Gonthier-Meymans (before text)

Artist: Henri Meunier Belgian (1873-1922)

Title: Gonthier-Meymans (before text)

Plate: PM.18

Description: Condition A.
Original lithograph from the "Das Moderne Plakat" series, View entire collection (50) 
Printed by Verlag von Gerhard Kuhtmann, Dresden, 1897.
Presented in 16 x 20 in. acid free, archival museum mat, with framing labels. Ready to frame. Shipped boxed flat. 
Certificate of Authenticity.

Sheet Size: 9 in x 12 in 23 cm x 30.5 cm

Price: $100.00

"This poster for a Brussels firm specializing in the 'Three Fs' Furnishings, Fabric and Framing, illustrates in nearly textbook fashion the spectacular simplicity with which the designer delivered his artistic good. From the fluid planes of flat color to the uncluttered detailing to the clever touch of advertising a framer with an unobtrusive bare-bones frame, the resulting image creates a visual attraction that seduces without a single note of anything overtly sensual." (Rennert XXXII, 411)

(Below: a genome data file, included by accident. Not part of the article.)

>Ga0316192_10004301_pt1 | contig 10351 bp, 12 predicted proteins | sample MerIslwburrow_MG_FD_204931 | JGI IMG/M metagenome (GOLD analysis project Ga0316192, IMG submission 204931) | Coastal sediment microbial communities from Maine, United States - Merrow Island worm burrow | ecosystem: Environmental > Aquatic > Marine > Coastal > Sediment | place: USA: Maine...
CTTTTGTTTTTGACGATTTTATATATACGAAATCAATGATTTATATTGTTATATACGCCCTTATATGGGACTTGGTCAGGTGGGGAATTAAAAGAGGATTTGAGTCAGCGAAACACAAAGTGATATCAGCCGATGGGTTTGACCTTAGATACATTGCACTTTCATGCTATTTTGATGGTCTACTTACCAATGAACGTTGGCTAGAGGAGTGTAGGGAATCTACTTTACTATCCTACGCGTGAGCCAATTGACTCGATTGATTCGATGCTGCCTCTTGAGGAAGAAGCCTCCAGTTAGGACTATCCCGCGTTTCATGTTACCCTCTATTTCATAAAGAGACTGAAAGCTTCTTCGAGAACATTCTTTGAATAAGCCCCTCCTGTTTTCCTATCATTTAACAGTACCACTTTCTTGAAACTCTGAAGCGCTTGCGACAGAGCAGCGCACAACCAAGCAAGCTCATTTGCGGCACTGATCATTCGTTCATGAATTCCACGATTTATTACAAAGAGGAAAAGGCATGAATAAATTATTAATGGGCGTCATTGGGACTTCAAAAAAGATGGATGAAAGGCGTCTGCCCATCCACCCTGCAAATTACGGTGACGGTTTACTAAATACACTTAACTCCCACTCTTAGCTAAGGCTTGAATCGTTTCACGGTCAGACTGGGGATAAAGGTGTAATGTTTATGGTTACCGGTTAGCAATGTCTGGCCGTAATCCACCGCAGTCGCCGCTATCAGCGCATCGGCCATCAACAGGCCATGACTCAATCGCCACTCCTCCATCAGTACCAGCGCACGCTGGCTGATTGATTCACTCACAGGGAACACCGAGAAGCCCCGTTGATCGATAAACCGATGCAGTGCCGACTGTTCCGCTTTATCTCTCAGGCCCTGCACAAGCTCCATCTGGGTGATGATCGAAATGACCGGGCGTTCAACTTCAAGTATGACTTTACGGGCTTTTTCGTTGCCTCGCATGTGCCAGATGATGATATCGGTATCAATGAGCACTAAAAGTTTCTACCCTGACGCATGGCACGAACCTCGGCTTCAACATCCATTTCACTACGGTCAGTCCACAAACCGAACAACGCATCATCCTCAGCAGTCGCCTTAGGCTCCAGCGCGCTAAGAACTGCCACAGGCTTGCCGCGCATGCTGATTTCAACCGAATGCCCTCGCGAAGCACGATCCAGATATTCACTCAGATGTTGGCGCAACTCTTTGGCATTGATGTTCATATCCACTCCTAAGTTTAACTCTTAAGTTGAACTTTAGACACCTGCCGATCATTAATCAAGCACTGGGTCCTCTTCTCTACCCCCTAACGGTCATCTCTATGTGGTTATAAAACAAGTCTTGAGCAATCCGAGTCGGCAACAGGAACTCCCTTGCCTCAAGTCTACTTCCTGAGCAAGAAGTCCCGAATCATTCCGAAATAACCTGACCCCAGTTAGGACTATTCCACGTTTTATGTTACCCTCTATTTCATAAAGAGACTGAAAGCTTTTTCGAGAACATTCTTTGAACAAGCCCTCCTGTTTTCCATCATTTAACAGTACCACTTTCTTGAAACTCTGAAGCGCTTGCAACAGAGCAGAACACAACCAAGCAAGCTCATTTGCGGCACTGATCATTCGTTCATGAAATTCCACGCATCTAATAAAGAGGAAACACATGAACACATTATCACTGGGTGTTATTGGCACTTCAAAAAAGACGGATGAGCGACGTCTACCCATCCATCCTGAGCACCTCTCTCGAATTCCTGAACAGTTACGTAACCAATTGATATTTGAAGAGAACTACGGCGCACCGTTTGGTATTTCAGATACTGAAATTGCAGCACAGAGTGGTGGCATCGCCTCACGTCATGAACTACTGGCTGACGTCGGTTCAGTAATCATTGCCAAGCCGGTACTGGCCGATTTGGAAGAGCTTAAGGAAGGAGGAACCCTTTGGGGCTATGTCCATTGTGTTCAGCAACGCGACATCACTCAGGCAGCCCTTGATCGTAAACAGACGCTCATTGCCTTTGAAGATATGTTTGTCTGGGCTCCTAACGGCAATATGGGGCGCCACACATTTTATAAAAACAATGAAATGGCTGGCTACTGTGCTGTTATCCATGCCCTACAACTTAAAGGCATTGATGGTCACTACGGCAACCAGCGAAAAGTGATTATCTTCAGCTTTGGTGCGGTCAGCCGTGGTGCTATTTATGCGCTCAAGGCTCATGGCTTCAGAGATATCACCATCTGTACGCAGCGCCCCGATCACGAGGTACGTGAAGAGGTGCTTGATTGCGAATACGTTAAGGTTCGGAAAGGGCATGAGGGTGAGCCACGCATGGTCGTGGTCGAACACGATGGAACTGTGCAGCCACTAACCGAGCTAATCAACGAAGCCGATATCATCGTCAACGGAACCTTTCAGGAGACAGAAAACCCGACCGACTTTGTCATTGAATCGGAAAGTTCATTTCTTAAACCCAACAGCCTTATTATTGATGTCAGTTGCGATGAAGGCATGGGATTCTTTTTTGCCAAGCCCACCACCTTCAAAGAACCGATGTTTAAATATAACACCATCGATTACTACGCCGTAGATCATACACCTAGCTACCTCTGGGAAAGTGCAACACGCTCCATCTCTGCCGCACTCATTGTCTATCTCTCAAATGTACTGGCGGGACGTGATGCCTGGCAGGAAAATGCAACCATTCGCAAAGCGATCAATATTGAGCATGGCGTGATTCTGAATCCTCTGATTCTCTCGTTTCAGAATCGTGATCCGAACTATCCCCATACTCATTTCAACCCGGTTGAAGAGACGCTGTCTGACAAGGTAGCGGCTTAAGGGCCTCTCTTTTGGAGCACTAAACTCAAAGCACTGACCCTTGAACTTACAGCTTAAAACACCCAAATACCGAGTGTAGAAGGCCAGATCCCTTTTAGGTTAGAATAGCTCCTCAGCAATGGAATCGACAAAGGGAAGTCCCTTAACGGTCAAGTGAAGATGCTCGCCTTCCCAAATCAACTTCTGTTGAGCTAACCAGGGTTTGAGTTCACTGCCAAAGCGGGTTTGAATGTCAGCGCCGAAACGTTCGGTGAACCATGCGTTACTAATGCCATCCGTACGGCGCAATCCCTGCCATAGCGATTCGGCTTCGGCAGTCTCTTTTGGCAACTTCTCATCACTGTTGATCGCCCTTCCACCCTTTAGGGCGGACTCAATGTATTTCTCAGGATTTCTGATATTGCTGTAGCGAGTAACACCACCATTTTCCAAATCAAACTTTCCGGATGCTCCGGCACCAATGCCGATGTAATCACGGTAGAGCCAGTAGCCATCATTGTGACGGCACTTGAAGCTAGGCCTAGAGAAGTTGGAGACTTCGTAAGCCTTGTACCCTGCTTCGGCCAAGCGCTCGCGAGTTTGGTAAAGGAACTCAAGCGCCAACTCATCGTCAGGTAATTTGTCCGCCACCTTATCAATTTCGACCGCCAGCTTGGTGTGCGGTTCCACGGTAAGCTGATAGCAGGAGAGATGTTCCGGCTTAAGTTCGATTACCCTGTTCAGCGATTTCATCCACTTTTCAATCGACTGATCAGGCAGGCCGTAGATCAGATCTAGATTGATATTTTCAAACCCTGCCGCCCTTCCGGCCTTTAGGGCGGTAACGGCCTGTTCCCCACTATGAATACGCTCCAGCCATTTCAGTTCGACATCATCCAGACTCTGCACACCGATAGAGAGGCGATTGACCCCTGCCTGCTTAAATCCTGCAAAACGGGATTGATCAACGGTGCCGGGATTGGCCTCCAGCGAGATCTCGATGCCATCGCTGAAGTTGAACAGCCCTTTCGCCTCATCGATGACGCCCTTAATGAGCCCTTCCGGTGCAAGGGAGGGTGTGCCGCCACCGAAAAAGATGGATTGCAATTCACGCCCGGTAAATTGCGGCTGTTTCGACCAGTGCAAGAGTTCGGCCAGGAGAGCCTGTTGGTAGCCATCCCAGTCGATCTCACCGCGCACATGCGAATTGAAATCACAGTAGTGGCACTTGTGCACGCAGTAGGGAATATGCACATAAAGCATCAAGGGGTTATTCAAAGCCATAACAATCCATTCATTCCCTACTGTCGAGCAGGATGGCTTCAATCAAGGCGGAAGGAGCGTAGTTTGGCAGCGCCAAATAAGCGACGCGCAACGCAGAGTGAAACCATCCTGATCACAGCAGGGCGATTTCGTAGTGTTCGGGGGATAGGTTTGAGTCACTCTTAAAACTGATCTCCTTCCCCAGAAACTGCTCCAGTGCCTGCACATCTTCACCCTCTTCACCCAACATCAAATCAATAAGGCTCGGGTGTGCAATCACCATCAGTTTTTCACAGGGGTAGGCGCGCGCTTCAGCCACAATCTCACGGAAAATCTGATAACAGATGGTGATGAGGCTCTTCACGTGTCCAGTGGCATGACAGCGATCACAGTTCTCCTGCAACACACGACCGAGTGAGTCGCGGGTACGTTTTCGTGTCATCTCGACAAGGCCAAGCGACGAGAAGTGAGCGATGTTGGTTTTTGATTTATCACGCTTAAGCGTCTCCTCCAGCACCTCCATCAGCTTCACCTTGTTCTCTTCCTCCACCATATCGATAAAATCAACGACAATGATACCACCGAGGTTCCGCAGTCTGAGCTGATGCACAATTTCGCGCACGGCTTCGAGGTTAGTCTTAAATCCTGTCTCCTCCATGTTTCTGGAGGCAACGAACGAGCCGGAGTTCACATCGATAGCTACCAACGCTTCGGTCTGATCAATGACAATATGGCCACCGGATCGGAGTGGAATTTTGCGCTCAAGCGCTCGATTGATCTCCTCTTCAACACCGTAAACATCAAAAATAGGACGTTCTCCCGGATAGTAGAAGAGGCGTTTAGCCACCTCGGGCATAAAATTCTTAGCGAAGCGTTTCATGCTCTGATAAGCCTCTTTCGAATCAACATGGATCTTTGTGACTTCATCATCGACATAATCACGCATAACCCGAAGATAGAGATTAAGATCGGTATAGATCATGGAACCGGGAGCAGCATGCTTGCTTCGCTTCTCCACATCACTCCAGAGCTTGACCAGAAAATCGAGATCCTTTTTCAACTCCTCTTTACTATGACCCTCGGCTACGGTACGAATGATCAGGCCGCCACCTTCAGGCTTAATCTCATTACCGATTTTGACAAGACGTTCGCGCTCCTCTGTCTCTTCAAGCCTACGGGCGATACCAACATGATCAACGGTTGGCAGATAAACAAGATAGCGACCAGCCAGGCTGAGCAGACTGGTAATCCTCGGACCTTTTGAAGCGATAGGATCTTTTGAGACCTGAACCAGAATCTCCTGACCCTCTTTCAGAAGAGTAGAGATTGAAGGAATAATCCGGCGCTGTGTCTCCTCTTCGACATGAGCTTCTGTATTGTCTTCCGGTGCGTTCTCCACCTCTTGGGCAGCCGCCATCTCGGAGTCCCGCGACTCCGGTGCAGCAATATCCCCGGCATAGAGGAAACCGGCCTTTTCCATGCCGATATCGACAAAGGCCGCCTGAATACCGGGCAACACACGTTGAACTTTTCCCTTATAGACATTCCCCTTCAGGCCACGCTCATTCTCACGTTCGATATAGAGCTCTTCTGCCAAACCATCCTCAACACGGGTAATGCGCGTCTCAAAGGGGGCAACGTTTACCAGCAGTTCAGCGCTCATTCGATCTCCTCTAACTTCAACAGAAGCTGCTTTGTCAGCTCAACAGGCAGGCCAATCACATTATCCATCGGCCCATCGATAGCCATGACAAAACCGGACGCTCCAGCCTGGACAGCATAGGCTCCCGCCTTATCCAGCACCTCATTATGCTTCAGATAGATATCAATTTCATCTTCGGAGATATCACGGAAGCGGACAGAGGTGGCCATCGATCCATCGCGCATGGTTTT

"As a poster designer, Meunier knew how to organize well-observed detail to create an almost musical ambiance…by compositions that are gravely meditative, clean and synthetic… The Son of Belgian engraver Jean-Baptiste Meunier and nephew of sculptor Constantin Meunier, Henri seems to have come by his artistry in a genetic fashion. After completing brilliant studies at the academy in his native Ixelles, he went on to pursue many fields: printmaker, poster designer, graphic reporter and book binder. Oostens-Wittamer characterizes his poster work as focused on bringing out opposing light and dark values within his often large, contained, flowing masses of color... The poster for Ysage concerts at the end of 1895 is considered to be the first made by Meunier" (Belle Epoque 1970 p.68)


"Henri Meunier was an artist of exceptional purity. He took flat colours in flat tints and his thick outlines from Japanese prints to construct strong and clear images: 'With two or three pure colours, he fixes an impression that penetrates and imposes itself like the truth' justly notes Demure de Beaumont."(Weill, p.60)